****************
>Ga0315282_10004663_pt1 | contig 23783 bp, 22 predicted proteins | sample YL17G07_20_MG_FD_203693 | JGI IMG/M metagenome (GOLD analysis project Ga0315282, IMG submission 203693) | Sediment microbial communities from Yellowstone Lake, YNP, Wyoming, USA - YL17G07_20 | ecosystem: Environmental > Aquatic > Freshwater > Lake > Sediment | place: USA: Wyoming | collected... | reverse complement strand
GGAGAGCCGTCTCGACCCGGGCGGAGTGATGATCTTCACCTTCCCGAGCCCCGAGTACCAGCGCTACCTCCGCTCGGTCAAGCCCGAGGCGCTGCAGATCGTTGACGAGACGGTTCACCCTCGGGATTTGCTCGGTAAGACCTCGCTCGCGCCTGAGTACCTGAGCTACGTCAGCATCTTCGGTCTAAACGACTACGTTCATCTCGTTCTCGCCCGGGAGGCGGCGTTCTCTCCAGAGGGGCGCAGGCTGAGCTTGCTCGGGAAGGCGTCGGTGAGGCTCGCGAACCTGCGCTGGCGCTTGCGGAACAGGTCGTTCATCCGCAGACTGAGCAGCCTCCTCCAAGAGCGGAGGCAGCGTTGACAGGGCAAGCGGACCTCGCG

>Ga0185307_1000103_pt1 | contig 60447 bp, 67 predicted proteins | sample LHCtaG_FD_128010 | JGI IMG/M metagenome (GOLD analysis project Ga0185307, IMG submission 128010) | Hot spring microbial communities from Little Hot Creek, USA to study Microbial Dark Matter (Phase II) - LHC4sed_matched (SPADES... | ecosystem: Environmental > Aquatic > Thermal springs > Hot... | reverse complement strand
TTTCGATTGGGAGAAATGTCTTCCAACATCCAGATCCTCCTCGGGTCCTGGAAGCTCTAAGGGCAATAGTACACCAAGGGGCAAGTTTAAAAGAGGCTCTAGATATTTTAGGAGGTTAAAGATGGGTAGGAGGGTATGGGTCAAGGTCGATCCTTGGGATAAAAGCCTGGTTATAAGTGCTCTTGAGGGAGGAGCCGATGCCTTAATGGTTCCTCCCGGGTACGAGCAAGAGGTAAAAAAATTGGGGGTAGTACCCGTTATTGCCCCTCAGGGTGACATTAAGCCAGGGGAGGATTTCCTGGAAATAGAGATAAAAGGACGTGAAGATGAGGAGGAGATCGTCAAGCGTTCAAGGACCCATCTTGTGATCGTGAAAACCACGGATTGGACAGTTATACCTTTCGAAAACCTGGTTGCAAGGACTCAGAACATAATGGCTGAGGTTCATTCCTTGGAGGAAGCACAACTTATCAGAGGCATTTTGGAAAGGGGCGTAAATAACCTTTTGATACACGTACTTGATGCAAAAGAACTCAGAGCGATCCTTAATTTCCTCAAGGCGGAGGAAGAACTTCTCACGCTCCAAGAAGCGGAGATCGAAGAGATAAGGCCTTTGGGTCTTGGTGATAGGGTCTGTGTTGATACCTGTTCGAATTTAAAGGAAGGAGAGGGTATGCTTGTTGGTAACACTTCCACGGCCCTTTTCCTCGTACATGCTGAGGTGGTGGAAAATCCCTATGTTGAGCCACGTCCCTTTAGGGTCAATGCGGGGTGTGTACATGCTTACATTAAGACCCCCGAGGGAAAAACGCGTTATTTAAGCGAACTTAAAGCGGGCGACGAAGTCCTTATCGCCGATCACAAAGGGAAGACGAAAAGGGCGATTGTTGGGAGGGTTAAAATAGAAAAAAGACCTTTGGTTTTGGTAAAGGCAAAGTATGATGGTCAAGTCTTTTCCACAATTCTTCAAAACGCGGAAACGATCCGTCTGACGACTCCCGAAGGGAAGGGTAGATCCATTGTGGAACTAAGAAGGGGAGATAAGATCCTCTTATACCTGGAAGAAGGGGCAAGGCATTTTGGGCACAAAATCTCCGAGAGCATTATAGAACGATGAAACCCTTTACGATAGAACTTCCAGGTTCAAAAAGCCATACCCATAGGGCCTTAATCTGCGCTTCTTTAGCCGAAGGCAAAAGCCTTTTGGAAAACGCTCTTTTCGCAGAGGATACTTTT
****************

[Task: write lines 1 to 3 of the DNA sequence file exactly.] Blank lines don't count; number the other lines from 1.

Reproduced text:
>Ga0315282_10004663_pt1 | contig 23783 bp, 22 predicted proteins | sample YL17G07_20_MG_FD_203693 | JGI IMG/M metagenome (GOLD analysis project Ga0315282, IMG submission 203693) | Sediment microbial communities from Yellowstone Lake, YNP, Wyoming, USA - YL17G07_20 | ecosystem: Environmental > Aquatic > Freshwater > Lake > Sediment | place: USA: Wyoming | collected... | reverse complement strand
GGAGAGCCGTCTCGACCCGGGCGGAGTGATGATCTTCACCTTCCCGAGCCCCGAGTACCAGCGCTACCTCCGCTCGGTCAAGCCCGAGGCGCTGCAGATCGTTGACGAGACGGTTCACCCTCGGGATTTGCTCGGTAAGACCTCGCTCGCGCCTGAGTACCTGAGCTACGTCAGCATCTTCGGTCTAAACGACTACGTTCATCTCGTTCTCGCCCGGGAGGCGGCGTTCTCTCCAGAGGGGCGCAGGCTGAGCTTGCTCGGGAAGGCGTCGGTGAGGCTCGCGAACCTGCGCTGGCGCTTGCGGAACAGGTCGTTCATCCGCAGACTGAGCAGCCTCCTCCAAGAGCGGAGGCAGCGTTGACAGGGCAAGCGGACCTCGCG

>Ga0185307_1000103_pt1 | contig 60447 bp, 67 predicted proteins | sample LHCtaG_FD_128010 | JGI IMG/M metagenome (GOLD analysis project Ga0185307, IMG submission 128010) | Hot spring microbial communities from Little Hot Creek, USA to study Microbial Dark Matter (Phase II) - LHC4sed_matched (SPADES... | ecosystem: Environmental > Aquatic > Thermal springs > Hot... | reverse complement strand